Wednesday, October 19, 2011

The submitting online recommendations obstacle course

Sunday October 16.

For professors, submitting recommendation letters has always been a time consuming process. However for me, it has always been a joyful one. I only agree to write letters for students about whom I am enthusiastic. I craft each letter carefully, paying particular attention to the individualized requirements of the department to which the student is seeking admission or the program from which she or he is seeking funding. I share a copy with the student and encourage her or him to share it with parents. Why shouldn’t a parent have the opportunity to feel proud when a mentor writes specific, complementary thoughts about their son our daughter?

Now, however, the introduction of online procedures for submitting recommendations has made the process more burdensome and far less enjoyable. Unfortunately, the time required to sort out problems with not-fully-debugged-online submission software is often greater than the time needed to write the letter of recommendation itself.

As Dormgrandpop readers would know, I am not a technology Luddite. For nine years, I directed a IT and multimedia customer support organization at American University that received very high marks from faculty, students and staff for service. Computer modeling, using differential equations is one of my professional specializations. I agree with Norbert Weiner who wrote in The Human Use of Human Beings about the promise of that computers offered: making life less routinized and more rich and fulfilling for human beings.

In the domain of submitting online recommendations, and many other domains, it hasn’t turned out that way. My experience in attempting - and finally succeeding - to submit of recommendation to the Institute of International Education, on behalf of a Fulbright program applicant is a case in point. I learned tonight that IIE has now outsourced the recommendation-submission process to an outside vendor, comprising IT specialists who, in all likelihood, know little or nothing about the Fulbright program or the circumstances under which faculty writing recommendations may work. I know from experience that when IT specialists are developing software, they are most often working under optimal conditions with the latest equipment (almost always IBM compatible running Windows operating systems) and with fast, reliable internet connectivity. When designing systems they assume, without giving the matter much thought, that their clients are reasonably IT savvy individuals operating under nearly similar conditions. Could clients be using a MacBook, lack a readily accessible scanner or have a slow internet connection? The possibility is unimaginable, or at least not something that should be taken into account in the design process.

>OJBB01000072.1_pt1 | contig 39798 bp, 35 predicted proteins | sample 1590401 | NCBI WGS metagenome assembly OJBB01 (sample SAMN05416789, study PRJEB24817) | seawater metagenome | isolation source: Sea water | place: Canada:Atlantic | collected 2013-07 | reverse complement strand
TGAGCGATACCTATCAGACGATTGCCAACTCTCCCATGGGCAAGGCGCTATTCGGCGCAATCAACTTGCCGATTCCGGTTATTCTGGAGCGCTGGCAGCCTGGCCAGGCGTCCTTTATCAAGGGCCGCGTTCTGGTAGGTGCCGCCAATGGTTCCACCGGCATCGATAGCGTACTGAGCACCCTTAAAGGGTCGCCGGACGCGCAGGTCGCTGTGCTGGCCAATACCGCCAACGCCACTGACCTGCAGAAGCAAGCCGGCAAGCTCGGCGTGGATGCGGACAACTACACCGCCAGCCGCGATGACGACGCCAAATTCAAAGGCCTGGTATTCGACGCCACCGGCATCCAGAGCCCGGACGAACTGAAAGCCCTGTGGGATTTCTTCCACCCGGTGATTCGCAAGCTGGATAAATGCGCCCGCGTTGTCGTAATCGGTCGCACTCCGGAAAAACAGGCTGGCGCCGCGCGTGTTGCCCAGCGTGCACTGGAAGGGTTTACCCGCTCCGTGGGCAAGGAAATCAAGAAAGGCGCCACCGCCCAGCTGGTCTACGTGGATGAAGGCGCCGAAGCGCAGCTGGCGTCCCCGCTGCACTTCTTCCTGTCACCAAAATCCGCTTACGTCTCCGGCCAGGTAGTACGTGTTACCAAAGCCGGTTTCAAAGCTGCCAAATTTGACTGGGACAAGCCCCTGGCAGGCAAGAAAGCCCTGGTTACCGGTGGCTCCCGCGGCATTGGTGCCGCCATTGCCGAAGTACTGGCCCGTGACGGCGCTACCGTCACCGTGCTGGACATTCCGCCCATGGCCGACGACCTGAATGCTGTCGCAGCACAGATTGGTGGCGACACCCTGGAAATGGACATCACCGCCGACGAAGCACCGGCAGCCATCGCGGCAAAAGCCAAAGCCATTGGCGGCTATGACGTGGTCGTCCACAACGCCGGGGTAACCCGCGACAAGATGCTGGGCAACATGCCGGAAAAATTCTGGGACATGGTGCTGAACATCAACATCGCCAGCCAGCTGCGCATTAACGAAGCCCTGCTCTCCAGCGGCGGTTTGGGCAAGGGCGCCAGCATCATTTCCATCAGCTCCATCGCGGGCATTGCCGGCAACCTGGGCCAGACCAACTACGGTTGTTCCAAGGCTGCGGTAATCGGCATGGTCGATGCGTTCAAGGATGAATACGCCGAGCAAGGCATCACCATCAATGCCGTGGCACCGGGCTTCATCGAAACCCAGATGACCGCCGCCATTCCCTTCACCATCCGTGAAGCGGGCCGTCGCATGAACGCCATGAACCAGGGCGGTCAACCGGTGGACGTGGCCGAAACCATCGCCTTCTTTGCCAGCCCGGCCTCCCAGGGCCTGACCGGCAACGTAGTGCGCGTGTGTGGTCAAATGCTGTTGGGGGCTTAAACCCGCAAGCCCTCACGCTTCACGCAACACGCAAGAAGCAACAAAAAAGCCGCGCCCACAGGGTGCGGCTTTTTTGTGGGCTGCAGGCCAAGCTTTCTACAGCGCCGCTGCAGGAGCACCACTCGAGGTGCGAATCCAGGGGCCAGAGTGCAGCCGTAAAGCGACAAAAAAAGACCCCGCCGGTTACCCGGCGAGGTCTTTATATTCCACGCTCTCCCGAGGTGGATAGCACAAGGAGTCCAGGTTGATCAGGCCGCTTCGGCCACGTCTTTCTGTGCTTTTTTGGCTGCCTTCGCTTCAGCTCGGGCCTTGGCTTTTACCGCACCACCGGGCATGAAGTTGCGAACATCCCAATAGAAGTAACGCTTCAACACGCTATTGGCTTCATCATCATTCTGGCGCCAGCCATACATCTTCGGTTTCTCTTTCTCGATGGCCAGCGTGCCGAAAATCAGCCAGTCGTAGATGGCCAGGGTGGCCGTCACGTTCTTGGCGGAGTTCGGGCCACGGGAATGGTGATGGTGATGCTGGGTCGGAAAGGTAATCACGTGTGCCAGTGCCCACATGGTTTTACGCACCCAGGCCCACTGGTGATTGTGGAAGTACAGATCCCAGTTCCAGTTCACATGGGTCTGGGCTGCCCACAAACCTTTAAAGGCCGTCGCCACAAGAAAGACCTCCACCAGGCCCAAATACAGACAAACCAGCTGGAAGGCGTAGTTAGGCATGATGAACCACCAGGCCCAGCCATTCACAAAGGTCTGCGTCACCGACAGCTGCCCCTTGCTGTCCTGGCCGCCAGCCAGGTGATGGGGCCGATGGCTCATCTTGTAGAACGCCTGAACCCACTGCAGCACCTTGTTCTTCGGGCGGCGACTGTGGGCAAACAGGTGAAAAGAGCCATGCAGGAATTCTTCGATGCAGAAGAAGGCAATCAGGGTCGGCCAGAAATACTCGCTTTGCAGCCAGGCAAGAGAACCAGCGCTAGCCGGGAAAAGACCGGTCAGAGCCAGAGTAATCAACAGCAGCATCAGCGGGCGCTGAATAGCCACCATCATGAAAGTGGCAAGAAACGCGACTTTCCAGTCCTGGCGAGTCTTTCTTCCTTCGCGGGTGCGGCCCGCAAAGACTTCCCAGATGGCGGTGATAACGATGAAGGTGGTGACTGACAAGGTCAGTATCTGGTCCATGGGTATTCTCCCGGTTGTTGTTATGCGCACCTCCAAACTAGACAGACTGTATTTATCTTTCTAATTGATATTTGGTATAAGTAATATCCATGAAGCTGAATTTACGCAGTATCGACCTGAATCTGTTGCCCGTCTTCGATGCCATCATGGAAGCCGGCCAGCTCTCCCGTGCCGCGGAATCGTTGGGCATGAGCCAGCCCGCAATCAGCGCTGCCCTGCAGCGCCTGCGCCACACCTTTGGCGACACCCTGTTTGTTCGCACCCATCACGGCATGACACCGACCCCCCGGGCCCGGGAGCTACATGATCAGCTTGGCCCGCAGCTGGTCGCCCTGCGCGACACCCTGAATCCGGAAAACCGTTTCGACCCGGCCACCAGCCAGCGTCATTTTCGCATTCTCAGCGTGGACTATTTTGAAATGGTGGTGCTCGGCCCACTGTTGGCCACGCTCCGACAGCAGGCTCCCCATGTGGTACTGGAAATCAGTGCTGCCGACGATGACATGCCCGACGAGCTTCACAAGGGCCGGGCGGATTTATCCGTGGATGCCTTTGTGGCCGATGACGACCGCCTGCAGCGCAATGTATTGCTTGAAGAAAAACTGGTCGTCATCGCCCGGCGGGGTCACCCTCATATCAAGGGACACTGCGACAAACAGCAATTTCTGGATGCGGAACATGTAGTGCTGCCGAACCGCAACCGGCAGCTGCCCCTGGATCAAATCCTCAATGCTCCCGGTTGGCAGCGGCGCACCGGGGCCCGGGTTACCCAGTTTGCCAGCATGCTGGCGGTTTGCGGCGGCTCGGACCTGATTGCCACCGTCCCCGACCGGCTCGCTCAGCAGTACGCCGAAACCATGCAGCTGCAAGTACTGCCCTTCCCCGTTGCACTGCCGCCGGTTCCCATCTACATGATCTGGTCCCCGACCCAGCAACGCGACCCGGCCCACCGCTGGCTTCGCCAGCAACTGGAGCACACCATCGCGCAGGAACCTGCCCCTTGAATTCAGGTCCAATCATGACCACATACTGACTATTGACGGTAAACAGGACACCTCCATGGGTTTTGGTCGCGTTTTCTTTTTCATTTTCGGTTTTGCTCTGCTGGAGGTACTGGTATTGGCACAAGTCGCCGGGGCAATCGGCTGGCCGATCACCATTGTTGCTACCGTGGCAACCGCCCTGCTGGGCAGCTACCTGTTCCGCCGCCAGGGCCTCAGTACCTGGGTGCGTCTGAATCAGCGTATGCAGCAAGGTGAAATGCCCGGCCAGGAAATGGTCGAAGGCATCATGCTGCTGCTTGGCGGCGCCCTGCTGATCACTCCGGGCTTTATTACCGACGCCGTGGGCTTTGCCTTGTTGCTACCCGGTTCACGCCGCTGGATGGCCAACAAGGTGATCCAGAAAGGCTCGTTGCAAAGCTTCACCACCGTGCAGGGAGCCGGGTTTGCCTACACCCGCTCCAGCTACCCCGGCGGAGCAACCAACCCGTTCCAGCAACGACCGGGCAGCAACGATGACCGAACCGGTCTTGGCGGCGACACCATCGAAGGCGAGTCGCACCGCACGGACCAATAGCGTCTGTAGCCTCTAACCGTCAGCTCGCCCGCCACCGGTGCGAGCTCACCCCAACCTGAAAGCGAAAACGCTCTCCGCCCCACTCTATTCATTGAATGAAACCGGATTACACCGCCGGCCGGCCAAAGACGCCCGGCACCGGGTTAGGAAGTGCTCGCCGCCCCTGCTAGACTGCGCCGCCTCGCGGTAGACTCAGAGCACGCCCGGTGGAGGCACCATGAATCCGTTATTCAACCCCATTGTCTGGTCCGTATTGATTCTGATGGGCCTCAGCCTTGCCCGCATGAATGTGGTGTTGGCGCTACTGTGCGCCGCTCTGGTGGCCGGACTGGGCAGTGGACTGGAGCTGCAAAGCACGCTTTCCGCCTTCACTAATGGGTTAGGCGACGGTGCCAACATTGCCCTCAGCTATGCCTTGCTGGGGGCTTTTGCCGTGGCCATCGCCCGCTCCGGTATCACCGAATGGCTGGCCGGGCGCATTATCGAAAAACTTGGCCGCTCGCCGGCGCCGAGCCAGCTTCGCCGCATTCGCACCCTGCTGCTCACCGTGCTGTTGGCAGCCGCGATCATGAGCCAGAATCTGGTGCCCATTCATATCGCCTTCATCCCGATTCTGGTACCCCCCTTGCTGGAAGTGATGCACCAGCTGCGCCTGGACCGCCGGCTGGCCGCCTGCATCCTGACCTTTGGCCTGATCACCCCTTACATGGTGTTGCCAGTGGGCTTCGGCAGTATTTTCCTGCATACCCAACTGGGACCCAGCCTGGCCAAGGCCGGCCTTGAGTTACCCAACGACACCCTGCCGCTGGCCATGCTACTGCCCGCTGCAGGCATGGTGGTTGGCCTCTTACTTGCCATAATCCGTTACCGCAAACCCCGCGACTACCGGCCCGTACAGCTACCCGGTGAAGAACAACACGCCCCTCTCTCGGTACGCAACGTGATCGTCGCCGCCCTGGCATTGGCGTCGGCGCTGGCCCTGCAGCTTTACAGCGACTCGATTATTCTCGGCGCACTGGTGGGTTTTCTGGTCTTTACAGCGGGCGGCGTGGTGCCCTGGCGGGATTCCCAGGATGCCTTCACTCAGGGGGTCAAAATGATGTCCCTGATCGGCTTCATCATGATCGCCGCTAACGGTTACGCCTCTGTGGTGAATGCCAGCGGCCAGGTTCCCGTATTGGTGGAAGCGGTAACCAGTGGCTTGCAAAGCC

These assumptions, of course, bear little relationship to the circumstances where their clients may be working, especially in a program where recommenders may well be working - and having to fill out recommendations - overseas. In my case I was working overseas, but did have good internet connectivity, however I was informed that my letter must be submitted online using a scanned document. Since I had no access to scanning technology, I had to wait until I returned to the US. There was no option offered for submitting recommendations by fax or mail. Fortunately, my travel schedule fit within the IIE’s deadline and I had scanning hardware and software in my DC apartment. Will every faculty member writing recommendations have this capability? It is unlikely.

But then I made the mistake of thinking I could easily complete the recommendation at my home in rural Virginia, where I only have a satellite internet connection. It was possible, but inordinately time consuming. The server response from the IEE software vendor was glacially slow, due no doubt to my slow satellite connection and the fact that the vendor’s software developers had only planned for lightning fast, totally reliabie, internet connectivity on the part of all Fulbright recommendation writers. I spent considerable time viewing the message “waiting for” and wondering whether the problem was my connection or the fact that the software had not been fully debugged for MacIntosh users. Downloading the recommendation using my normal browser, Safari, proved to be impossible. After long waits and fruitless attempts to reload the software, I switched to a different browser and repeated the process. This time, I decided that I would pass the time by writing this blog, while waiting to see if the server would respond. After an extended waiting period , it did. The document was successfully downloaded and I was able to complete the recommendation. Had I been overseas in Sri Lanka or perhaps even Singapore the task might well have been impossible.

The author of a cover-page-highlighted-obituary of Steven Jobs in the Economist described what made the products he designed so distinctive and appealing. He cared about what customers wanted and needed. He made his products and the software that supported them beautiful and user friendly. Most IT specialists who write software for Microsoft operating systems and including those who designed the recommendation software purchased by the IIE for the Fulbright program are cut from different cloth as I was once again reminded to my sorrow, this evening. I fear that Norbert Weiner was wrong about the human use of human beings. Steve Jobs and Apple are the exception. It is Microsoft and software vendors such as that are the norm.

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